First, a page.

Decarbonisation of electricity in the Irish system will result in annual savings of over 13 million tonnes of CO2 by 2050. Eight million tonnes of this will be derived directly from the implementation of smart grid.
Smart Grid Road Map for Ireland:
- Greater integration of indigenous renewable energy sources will see a net reduction in energy imports of over 4.3 Mtoe, [equating to savings of €2.4 - 5.2bn in direct fuel offset by 2050]
- There will be increasing the electrification of thermal loads and transport
- Overall annual electrical final energy demand will be in excess of 48,000 GWh by 2050 with a corresponding peak demand of 9 GW. Onshore wind generation will be able to supply up to 33,000 GWh of the total demand (over 70%)
- By 2025 Ireland will have 1.4 GW of interconnection. Our analysis indicates that a further 1.6 GW of interconnection will be required by 2040
- More than 10,000 Irish jobs will be created by the implementation of smart grid infrastructure and its associated technologies
Smart Grids and Climate Change
“The full deployment of a smart grid over the next two decades is necessary for decarbonisation.”
The above quote is from: Ireland and the Climate Change Challenge: Connecting ‘How Much’ with ‘How To’ (Final Report of the NESC Secretariat to the Department of Environment, Community and Local Government), issued yesterday.
The report examines how Ireland can achieve a carbon free society by 2050. It identifies Five Strategic Building Blocks :
- An energy system built on wind and other renewables, using a smart grid and integrated into a clean EU energy system;
- An energy-efficient society that uses renewable forms of energy for heating;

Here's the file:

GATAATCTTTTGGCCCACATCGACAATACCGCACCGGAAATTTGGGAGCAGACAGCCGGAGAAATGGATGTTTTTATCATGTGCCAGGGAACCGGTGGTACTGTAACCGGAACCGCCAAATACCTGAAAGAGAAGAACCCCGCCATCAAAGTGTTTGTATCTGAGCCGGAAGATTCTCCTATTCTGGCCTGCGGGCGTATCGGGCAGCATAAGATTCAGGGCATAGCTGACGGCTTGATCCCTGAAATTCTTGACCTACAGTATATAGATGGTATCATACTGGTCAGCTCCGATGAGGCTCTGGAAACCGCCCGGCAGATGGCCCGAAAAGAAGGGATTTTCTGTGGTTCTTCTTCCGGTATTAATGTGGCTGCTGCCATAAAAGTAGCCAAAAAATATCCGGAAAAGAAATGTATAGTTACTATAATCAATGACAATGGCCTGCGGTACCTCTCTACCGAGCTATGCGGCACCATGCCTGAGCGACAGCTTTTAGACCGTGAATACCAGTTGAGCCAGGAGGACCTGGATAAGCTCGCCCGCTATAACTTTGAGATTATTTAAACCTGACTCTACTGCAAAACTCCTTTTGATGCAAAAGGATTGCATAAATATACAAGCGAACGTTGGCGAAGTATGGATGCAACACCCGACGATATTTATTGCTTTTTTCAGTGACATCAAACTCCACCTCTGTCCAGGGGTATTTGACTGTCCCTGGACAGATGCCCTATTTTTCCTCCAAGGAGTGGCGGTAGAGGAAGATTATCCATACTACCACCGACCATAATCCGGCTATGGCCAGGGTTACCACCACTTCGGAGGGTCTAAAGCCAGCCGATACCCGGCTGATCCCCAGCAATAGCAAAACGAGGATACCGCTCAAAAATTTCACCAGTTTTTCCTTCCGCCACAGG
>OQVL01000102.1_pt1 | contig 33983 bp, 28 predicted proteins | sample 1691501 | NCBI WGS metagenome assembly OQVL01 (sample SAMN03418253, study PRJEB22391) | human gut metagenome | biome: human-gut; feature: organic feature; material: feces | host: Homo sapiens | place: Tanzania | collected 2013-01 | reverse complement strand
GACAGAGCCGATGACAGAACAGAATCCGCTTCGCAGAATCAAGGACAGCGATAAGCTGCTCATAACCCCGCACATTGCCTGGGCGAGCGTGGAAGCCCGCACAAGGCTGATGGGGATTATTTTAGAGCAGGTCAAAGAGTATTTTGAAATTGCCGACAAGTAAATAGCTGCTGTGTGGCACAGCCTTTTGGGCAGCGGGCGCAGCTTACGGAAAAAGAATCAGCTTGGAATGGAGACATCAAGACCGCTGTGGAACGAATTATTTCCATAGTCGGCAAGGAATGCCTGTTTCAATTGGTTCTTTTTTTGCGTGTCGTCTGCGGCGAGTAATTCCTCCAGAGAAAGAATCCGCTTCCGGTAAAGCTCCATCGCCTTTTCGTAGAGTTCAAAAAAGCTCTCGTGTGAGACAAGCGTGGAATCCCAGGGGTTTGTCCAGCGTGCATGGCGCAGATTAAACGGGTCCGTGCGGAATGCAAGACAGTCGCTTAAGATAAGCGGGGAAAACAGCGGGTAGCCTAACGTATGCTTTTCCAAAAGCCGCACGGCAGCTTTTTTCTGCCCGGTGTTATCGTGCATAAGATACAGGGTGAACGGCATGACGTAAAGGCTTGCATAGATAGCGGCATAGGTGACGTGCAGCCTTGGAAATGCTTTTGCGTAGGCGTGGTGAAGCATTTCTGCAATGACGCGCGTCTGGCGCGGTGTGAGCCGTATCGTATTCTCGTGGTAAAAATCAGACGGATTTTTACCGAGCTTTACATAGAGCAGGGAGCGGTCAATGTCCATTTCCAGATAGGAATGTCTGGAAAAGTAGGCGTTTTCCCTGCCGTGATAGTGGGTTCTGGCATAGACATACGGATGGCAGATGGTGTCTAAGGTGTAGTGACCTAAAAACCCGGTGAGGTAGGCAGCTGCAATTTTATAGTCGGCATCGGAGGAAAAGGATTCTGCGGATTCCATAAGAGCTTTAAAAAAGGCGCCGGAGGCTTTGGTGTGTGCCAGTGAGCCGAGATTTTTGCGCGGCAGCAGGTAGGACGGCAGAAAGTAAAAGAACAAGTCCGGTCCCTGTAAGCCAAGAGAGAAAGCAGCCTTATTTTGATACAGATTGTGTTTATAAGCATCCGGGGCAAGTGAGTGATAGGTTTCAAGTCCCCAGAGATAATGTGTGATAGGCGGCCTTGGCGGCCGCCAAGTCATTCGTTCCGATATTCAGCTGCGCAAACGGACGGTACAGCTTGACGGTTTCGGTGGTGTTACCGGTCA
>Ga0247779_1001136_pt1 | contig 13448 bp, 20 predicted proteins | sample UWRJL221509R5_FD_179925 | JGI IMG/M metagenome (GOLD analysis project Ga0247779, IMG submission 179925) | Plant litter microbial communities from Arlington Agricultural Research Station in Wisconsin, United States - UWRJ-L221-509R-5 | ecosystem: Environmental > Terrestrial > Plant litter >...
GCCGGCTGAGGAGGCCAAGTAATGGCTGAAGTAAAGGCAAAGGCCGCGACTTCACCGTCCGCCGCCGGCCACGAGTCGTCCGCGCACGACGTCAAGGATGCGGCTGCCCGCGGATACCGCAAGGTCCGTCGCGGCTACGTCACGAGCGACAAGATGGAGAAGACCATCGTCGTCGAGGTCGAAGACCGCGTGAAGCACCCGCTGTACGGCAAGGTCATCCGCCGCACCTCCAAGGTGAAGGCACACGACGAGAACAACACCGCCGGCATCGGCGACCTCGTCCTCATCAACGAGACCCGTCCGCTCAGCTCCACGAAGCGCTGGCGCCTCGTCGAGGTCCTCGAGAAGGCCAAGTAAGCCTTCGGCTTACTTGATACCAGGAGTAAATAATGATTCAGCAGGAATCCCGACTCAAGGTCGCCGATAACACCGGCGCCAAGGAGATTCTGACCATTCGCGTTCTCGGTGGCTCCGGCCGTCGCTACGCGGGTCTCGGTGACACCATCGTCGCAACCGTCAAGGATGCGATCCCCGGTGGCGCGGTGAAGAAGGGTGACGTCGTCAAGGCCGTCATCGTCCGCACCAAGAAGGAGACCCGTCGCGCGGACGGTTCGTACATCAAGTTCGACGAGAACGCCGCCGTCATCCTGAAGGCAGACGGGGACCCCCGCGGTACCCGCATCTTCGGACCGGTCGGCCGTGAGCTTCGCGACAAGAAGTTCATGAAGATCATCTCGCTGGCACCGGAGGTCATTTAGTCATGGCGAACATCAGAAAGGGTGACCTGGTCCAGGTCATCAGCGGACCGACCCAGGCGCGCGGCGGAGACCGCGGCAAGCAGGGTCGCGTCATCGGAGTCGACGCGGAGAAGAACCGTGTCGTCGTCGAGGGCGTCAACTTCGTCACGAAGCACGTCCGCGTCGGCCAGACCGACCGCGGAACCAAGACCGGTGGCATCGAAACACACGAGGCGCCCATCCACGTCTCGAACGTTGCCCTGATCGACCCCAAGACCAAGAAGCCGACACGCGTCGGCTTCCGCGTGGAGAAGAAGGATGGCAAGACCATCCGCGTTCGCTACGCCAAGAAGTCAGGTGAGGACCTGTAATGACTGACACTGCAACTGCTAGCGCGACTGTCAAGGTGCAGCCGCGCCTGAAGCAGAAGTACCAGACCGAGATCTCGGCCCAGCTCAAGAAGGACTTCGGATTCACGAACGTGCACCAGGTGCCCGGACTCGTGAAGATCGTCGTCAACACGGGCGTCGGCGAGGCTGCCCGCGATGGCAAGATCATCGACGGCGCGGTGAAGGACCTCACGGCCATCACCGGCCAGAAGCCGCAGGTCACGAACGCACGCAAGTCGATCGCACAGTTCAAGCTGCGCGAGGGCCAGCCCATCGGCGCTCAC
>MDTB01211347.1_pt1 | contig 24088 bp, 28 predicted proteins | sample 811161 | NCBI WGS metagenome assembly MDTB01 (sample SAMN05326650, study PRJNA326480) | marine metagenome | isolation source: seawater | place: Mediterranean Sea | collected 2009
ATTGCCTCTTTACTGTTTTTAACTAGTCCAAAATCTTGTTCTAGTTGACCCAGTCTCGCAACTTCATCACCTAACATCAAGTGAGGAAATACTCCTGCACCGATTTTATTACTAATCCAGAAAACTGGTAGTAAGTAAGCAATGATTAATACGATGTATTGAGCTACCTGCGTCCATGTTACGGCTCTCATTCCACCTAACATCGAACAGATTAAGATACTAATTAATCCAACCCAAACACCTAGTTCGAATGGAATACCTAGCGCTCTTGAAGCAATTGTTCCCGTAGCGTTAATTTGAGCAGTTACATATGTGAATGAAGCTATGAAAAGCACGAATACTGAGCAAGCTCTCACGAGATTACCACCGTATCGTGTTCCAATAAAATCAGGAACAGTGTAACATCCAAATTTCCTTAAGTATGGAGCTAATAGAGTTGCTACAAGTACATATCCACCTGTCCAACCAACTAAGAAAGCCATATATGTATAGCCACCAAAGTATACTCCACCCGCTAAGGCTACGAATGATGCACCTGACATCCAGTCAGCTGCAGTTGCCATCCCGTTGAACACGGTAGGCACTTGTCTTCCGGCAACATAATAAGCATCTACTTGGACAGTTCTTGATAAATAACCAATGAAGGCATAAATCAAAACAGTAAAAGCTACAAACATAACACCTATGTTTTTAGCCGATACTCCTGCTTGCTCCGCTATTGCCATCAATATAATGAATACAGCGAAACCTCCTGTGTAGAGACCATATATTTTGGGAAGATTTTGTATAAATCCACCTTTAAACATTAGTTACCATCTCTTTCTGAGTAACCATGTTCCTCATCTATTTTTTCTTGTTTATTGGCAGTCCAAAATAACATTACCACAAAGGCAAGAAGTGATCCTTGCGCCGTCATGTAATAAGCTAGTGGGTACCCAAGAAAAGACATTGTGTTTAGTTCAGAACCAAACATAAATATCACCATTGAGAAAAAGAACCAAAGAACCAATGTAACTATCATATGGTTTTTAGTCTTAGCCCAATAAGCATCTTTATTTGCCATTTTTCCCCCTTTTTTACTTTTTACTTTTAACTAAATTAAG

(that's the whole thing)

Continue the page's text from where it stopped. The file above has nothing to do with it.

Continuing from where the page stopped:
- A sustainable transport system which serves economic, societal and environmental needs;
- A world-class agri-food sector working within a carbon-neutral system of agriculture, forestry and land use; and
- An approach to resource management that provides a competitive and comparative advantage in international trade and factor flows.
Apart from the main report there are 6 background papers with further detail. Of particular interest are No 5 (dealing with the energy system; the importance of renewables, especially wind; and the necessity for infrastructure (Grid25) to support this development); and No 6 (dealing with final consumption, but focussing on smart grid development).
In report No6 it particularly notes the following : Factors Influencing Smart Grid Roll Out in Ireland:
- the integration of high levels of wind onto Ireland’s small and relatively isolated grid has spurred the deployment of aspects of the smart grid.
- effectively only one electricity grid and one market on the island of Ireland, there is a single owner of the networks on the island of Ireland (ESB) and a single owner of the System Operation companies (Eirgrid).
- the regulatory regime currently supports investment in smart grid deployment as well as appropriate R&D activities.
- the role of active stakeholder communication and engagement has been important. This engagement has been coordinated effectively by Smart Grid Ireland, which is an industry led network of organisations based in or operating out of Northern Ireland and the Republic of Ireland. Member organisations are drawn from industry, research bodies, universities and government agencies. SEAI has also taken a leading role in coordinating the voice of various stakeholders by convening a group aimed at the development of a roadmap for the deployment of the smart grid to 2050 (SEAI, 2011a).
On the policy front, the report, although acknowledging the support given by CER to date, points to the need for greater regulatory initiative:
“Nevertheless, it is the regulators primary objective in Ireland as elsewhere to protect the short term interests of the consumer and prevent any unnecessary price increases. Regulators may therefore have a tendency to take a narrow or short term view when evaluating cost efficiency, penalising extra expenditure on R&D or smart grid pilot projects and encouraging business-as-usual expenditure instead. To ensure investments in smart grids and other low-carbon technologies necessary to underpin the transition to a low-carbon economy, the regulatory authorities might be required to focus more strongly on long-term requirements of decarbonisation, and on providing a fair rate of return on the necessary investment.”